Manu Sporny:  but where has that happened in the commercial world
Pelle Braendgaard:  maybe the lack of it shows there is no need
Mike Johnson:  Two different philosophies here. There has been a
    large shift on data portability. People want more control over
    how data is stored and moved across systems. With
    Diaspora/Facebook/Google+ - examples from social. I think the
    idea of distributed design and data portability are very strong
    requirements. I don't think we should lock ourselves into the way
    traditional payment processors work today. We shouldn't look at
    the state of payments today and say that's the best we can do.
    We're trying to help people control their data upfront and not
    wait for the problem to appear and then fix it at that point. The
    Web is distributed, data should be distributed. It's easier to
    implement centralized, but the issue is the philosophy: What is
    the data that is involved and who should be involved? [scribe
    assist by Manu Sporny]
Pelle Braendgaard:  I agree that things should not be locked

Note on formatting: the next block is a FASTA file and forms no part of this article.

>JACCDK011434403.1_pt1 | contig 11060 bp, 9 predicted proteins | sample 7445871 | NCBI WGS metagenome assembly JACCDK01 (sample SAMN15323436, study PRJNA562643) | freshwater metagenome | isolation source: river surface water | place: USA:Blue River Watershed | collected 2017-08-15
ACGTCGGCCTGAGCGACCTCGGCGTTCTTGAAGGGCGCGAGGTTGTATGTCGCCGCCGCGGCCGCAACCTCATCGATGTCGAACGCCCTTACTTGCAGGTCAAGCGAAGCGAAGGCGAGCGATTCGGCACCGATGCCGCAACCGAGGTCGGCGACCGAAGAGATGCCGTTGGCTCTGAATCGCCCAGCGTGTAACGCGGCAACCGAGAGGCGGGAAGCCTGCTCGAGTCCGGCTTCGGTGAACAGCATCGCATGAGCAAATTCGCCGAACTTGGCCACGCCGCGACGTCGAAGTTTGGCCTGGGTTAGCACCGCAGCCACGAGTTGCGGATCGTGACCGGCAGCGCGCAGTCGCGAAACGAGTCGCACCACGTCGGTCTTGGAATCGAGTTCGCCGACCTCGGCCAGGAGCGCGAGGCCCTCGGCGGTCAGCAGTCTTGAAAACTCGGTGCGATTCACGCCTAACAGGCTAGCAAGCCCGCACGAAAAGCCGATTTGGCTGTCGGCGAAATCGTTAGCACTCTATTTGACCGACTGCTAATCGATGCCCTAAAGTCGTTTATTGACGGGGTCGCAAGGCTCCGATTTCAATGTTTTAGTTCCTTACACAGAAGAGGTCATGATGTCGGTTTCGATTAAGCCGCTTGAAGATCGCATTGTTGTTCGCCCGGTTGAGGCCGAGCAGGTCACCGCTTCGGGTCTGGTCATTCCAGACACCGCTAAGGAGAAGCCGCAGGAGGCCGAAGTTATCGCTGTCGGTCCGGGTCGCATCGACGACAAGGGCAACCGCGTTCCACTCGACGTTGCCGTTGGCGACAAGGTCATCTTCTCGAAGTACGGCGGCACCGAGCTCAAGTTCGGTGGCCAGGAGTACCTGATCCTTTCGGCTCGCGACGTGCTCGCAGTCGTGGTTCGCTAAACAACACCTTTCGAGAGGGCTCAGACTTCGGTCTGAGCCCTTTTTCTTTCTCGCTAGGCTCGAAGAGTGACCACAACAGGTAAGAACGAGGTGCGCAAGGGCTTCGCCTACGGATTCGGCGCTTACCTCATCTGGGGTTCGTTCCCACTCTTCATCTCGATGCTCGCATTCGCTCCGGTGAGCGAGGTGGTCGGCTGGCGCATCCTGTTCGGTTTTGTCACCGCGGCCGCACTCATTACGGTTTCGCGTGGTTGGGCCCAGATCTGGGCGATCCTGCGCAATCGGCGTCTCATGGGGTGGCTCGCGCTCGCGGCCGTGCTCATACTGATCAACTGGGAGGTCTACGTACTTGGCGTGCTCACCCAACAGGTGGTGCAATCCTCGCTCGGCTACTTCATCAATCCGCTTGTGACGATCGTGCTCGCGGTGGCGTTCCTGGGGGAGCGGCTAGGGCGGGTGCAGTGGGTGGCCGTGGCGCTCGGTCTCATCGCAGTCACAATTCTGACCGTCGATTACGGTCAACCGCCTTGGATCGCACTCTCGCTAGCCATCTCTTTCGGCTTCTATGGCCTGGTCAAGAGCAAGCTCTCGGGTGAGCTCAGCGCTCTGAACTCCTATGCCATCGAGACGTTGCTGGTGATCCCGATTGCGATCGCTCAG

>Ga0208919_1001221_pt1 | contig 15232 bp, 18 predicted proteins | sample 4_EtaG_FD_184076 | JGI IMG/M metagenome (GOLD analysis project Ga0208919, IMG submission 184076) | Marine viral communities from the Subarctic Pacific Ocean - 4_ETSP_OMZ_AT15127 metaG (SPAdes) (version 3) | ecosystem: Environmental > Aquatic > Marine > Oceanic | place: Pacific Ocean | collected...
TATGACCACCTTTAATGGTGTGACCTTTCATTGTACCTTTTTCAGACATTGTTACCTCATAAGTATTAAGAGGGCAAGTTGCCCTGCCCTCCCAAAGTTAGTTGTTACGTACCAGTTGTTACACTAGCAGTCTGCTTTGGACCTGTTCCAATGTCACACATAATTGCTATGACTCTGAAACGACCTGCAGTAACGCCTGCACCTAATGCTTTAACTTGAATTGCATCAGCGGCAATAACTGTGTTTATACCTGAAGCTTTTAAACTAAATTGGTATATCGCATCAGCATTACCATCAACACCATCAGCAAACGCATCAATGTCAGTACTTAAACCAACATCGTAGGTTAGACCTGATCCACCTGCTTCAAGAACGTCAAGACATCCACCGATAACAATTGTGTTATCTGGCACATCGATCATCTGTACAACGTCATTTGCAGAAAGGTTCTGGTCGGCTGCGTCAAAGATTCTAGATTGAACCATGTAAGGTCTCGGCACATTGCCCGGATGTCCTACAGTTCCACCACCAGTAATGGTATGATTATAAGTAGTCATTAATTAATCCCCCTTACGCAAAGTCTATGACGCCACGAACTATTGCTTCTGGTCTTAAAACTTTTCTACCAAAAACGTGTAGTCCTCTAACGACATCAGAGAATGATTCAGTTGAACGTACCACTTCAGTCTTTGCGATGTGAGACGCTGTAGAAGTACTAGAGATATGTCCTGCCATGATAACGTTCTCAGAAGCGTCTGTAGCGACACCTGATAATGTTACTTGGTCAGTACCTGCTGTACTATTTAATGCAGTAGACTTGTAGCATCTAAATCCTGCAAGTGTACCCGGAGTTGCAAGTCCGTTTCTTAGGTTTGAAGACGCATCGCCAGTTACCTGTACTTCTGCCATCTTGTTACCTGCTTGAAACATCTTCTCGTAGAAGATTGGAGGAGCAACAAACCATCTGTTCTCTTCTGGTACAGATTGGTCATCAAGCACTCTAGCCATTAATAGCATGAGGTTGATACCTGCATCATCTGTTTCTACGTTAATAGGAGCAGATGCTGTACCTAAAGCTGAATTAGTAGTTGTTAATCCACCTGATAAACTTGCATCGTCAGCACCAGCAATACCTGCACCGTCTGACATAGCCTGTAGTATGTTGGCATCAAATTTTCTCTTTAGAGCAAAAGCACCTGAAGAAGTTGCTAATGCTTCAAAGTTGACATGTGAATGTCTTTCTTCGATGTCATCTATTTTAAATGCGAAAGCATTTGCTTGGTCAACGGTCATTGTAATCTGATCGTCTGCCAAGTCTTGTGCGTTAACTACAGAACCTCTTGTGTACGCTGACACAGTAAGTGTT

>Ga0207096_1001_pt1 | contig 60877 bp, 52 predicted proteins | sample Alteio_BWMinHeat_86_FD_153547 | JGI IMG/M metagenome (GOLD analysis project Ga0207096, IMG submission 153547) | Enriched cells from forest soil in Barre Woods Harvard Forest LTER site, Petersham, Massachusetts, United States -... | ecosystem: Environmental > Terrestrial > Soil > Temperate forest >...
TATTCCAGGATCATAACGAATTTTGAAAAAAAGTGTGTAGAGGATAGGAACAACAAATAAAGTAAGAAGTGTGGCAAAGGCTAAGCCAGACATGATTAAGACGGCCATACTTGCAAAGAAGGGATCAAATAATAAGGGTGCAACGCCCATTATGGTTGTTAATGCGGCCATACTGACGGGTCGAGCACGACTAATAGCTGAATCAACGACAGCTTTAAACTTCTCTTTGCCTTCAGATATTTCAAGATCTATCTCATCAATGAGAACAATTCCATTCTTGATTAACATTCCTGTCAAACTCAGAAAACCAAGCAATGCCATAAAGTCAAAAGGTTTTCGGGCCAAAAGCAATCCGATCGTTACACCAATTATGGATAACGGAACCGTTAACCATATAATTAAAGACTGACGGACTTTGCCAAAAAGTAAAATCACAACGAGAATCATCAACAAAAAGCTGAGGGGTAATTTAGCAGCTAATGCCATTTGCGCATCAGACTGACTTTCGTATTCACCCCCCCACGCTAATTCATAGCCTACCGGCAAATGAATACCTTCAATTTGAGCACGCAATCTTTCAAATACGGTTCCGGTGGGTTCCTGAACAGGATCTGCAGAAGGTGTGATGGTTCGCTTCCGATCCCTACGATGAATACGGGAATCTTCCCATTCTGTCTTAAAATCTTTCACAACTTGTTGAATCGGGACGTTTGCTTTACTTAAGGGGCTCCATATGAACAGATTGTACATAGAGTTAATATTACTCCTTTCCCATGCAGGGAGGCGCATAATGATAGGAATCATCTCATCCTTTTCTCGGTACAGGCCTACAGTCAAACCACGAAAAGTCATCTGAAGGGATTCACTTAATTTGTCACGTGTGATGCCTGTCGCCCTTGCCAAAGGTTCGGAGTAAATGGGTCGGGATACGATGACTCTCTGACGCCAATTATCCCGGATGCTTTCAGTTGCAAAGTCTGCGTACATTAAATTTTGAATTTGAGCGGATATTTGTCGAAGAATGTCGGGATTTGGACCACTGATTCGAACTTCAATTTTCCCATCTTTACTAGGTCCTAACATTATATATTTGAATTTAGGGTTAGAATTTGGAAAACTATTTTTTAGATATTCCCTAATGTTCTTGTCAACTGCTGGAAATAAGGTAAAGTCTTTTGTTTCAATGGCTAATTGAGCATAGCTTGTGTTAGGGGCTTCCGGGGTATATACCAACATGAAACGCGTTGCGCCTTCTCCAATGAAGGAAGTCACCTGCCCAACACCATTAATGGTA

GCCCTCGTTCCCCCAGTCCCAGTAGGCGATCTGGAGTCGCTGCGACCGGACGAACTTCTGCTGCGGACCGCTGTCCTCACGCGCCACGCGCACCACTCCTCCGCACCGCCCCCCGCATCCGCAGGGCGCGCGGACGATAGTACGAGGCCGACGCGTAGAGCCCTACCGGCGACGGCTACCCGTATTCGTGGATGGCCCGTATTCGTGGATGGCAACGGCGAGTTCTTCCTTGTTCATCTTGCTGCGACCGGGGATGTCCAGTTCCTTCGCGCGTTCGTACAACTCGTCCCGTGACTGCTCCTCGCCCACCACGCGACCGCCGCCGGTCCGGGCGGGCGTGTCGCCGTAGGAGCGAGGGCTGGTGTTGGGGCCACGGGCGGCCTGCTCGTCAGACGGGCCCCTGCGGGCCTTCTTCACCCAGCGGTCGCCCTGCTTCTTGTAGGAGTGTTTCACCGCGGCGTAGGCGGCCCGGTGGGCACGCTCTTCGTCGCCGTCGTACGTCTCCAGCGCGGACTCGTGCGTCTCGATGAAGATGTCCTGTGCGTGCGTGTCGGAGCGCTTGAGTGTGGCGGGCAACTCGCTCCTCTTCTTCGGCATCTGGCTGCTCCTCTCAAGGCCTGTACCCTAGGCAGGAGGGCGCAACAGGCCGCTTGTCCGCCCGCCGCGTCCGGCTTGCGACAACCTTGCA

down, but I still don't understand why product listings should
    have a place in a payment standard. I haven't put much thought
    into this yet. However, I don't understand why it's a core part
    of this. I don't think many small business owners would think of
    this as an issue, they'd just move their store.
Manu Sporny:  we are out of time, let's continue the discussion
    on the mailing list. Pelle we'll wait for your OpenTransact
    proposal - thanks for voicing your opinion, important to address
    that early on. Let's keep the focus on technical merit. Thanks
    for great discussion, no call during the holidays. We'll have
    another telecon after the holidays.

-- manu

Manu Sporny (skype: msporny, twitter: manusporny)
Founder/CEO - Digital Bazaar, Inc.
blog: Standardizing Payment Links - Why Online Tipping has Failed
Received on Saturday, 17 December 2011 07:02:55 UTC